Neither the chairman nor the CEO of the Central Board of Film Certification (CBFC) was available for comment in spite of repeated attempts by this newspaper to contact them. The leak has taken place in the middle of preparations by the producers to release the movie on Friday after winning a court battle against the board that had prescribed many cuts.
Sources in Anurag Kashyap's Phantom Films, the co-producers of the film, said they received a message around 1pm on Wednesday that two long clips of the film - lasting about 2 hours 20 minutes and 40 minutes - were available for download on illegal websites where pirated versions of films are put up. The entire film is 2 hours and 45 minutes long.
"By the time we came to know, many people would have already downloaded the clips. To our dismay, the clips were of the copy that was submitted for certification to the Censor Board as they had the 'For Censor' stamp and time logs on them," a senior executive in Phantom Films said.
"So we are guessing that the Central Board of Film Certification has tried to sabotage by leaking the film online," he said.
Another executive in the production company said that after tracking down the owners of the websites where the film was uploaded, they persuaded them to block the video.
"The clips have now been removed but we do understand that once anything is uploaded on the Internet, it is difficult to wipe it out entirely as many other websites lift the content uploaded on one platform," said the executive.
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"The leaked videos had all the scenes the CBFC had demanded to be deleted and it is clear that somebody in the CBFC would have done it to cause major financial damage to the film ahead of its release," the executive added. "We are trying to figure out if it can be proved how the film was leaked and whether we can lodge an FIR under the cyber law."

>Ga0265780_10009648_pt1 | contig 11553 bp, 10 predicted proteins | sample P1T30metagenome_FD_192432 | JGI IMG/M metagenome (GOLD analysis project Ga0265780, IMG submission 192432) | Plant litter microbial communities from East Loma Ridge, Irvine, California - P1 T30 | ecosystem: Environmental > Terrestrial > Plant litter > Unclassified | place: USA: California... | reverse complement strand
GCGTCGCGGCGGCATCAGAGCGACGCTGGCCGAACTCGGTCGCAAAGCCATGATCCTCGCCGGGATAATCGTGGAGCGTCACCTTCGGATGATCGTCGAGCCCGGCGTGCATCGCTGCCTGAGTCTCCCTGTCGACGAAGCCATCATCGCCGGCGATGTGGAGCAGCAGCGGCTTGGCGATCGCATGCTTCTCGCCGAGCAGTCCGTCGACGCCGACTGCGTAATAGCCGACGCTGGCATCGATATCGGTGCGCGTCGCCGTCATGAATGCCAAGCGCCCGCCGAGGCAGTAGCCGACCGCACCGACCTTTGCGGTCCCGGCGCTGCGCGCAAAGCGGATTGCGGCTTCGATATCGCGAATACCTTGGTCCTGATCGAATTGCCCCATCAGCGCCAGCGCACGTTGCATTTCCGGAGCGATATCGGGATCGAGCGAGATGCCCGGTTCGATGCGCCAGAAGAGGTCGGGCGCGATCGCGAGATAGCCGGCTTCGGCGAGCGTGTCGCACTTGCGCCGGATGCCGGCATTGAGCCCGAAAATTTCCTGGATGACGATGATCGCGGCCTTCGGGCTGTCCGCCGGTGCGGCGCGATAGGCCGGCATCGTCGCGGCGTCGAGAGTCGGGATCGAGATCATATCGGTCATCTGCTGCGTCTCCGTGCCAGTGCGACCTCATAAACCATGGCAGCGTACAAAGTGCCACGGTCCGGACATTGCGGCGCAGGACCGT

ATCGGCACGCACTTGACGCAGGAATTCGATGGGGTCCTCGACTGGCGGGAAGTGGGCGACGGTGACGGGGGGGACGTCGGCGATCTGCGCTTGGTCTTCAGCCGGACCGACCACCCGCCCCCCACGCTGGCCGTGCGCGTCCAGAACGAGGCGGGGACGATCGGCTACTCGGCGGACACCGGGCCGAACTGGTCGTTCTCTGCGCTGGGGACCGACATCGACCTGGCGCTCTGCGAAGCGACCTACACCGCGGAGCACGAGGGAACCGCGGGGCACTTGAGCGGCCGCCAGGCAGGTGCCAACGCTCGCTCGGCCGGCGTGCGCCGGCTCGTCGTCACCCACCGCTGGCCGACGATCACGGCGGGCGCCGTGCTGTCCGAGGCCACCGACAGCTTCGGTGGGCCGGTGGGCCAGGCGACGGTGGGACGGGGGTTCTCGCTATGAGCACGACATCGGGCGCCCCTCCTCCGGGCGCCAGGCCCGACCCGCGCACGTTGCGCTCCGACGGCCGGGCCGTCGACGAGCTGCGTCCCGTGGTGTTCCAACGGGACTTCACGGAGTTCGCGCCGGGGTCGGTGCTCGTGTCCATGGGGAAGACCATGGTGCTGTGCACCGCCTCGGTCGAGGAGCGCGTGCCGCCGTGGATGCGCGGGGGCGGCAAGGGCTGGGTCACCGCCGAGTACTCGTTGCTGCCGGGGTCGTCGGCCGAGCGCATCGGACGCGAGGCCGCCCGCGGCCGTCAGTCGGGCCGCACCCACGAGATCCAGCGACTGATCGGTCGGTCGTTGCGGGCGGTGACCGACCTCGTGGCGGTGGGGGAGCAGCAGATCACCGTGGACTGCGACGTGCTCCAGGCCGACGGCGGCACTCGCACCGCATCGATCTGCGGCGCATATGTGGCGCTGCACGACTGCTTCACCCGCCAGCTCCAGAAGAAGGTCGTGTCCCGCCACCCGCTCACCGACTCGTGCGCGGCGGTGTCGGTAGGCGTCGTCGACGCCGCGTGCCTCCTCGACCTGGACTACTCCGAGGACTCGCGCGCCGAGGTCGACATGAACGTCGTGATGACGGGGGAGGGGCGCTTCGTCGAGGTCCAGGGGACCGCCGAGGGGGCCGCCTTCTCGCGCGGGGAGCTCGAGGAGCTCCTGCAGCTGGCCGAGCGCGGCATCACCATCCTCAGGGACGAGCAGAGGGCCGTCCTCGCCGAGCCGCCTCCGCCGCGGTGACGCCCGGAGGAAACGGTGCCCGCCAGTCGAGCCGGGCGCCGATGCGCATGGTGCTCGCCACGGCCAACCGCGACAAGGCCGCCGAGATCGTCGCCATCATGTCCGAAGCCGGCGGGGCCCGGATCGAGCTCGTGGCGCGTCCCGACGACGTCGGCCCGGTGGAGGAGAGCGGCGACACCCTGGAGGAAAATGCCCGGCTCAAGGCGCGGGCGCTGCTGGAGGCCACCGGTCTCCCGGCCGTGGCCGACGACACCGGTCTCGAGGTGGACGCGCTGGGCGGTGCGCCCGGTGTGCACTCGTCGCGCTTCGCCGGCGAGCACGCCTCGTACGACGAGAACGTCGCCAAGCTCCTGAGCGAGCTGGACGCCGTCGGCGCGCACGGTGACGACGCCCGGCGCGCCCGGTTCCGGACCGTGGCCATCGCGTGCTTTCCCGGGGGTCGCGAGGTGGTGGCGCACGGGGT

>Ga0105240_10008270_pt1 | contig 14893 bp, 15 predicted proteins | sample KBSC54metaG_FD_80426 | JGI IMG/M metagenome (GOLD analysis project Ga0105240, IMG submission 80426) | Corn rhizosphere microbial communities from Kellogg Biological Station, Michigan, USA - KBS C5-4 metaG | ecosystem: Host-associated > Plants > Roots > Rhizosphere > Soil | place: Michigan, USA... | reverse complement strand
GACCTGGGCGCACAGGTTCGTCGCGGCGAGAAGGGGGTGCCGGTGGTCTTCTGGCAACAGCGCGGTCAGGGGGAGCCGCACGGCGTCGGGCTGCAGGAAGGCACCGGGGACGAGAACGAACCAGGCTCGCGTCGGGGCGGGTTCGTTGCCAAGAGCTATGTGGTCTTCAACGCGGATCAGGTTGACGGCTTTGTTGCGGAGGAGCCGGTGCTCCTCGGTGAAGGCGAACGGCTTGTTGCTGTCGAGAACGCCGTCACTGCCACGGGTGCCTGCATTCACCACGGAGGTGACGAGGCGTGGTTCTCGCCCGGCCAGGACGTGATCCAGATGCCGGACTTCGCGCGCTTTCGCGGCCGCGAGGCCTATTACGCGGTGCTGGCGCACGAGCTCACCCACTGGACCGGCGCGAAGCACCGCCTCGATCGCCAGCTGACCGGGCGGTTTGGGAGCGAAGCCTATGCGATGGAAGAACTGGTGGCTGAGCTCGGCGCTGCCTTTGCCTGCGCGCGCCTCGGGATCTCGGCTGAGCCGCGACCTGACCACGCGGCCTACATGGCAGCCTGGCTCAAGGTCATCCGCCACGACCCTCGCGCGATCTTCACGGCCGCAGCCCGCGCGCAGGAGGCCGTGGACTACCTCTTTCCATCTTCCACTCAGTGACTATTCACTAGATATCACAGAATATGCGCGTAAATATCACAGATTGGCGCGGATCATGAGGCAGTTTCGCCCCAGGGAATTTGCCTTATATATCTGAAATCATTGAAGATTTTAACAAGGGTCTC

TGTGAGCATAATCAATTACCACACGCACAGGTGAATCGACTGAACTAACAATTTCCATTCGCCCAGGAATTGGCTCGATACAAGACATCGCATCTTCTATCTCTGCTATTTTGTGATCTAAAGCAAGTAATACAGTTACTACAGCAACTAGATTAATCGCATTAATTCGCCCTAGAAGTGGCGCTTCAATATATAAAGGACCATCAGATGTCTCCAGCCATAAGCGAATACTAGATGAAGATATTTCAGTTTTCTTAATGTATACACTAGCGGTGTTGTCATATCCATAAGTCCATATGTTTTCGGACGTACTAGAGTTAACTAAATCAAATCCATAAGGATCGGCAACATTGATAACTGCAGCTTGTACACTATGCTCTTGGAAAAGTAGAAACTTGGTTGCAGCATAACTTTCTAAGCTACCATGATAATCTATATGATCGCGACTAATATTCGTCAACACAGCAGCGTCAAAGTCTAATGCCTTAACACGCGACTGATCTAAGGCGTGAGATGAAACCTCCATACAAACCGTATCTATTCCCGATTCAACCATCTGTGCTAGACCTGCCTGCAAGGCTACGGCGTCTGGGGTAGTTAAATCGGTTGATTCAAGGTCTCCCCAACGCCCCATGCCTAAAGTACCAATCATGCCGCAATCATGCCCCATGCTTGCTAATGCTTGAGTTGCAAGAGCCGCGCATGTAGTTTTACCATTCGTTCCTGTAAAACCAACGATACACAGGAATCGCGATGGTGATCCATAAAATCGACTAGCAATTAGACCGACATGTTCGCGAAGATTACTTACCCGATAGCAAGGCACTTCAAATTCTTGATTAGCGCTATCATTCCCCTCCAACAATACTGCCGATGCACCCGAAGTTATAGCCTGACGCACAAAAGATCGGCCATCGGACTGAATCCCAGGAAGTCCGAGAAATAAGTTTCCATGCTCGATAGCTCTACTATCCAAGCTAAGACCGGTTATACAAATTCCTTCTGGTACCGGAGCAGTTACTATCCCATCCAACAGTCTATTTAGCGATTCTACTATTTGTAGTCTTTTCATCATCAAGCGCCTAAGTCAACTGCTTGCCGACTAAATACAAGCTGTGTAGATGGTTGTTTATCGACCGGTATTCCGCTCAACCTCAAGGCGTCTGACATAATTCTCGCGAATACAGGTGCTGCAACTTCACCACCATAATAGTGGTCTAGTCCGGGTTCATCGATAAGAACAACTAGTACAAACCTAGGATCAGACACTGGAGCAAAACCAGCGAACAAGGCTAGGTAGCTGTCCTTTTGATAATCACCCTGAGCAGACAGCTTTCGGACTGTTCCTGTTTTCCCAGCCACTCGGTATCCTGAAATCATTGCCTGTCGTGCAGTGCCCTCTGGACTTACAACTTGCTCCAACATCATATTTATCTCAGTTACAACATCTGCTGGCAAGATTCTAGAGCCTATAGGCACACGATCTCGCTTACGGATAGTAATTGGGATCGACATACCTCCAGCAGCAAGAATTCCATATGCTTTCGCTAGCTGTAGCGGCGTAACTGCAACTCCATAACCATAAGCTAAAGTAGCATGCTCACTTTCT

Late tonight, a television channel reported that an FIR was filed.
A lawyer said the offence appeared to fall under Sections 66 and 43 of the information technology act, punishable by imprisonment up to three years and a fine of Rs 5 lakh. "But the case can be taken forward substantially only if the offender is identified," said Supreme Court advocate Pavan Duggal.
In July 2015, the anti-piracy cell of Kerala police had arrested three temporary employees of the censor board in Thiruvananthapuram for allegedly leaking online the censor copy of a Malayalam blockbuster, Premam. The trio had quit their jobs with the censor a month before their arrest and when the leak became a raging controversy.
In the Kerala case, the pirated versions of the movie carried the CBFC watermark, forcing investigators to look for suspects among censor board employees.
However, the police had clarified that it had found no evidence to suggest that any CBFC official was involved in the leak.
Udta Punjab, which focuses on the drug menace in Punjab, had been in the news for several days after Kashyap took on the Pahlaj Nihalani-led CBFC over 94 cuts, including reference to Punjab and several other scenes, suggested by a revising committee under him. The movie stars Shahid Kapoor, Alia Bhatt, Kareena Kapoor and Diljit Dosanjh.
Kashyap had then challenged the CBFC recommendations in Bombay High Court which gave a reprieve to the makers and shot down the board's objections, paving the way for the film's release on June 17 with only one cut.
On Wednesday, a Punjab-based NGO, the Human Rights Association, moved the Supreme Court seeking an urgent hearing against the release of the film, saying that it portrays the state and people in a bad light.
The apex court said that it would hear the matter only after the petition was cleared by the court registry.
A Chandigarh-based lawyer had moved a petition against the film in Punjab and Haryana High Court, which has demanded a special screening of the film before the court's representatives.
A report based on the screening of the film will be submitted to the court on Thursday.
-The Telegraph Calcutta
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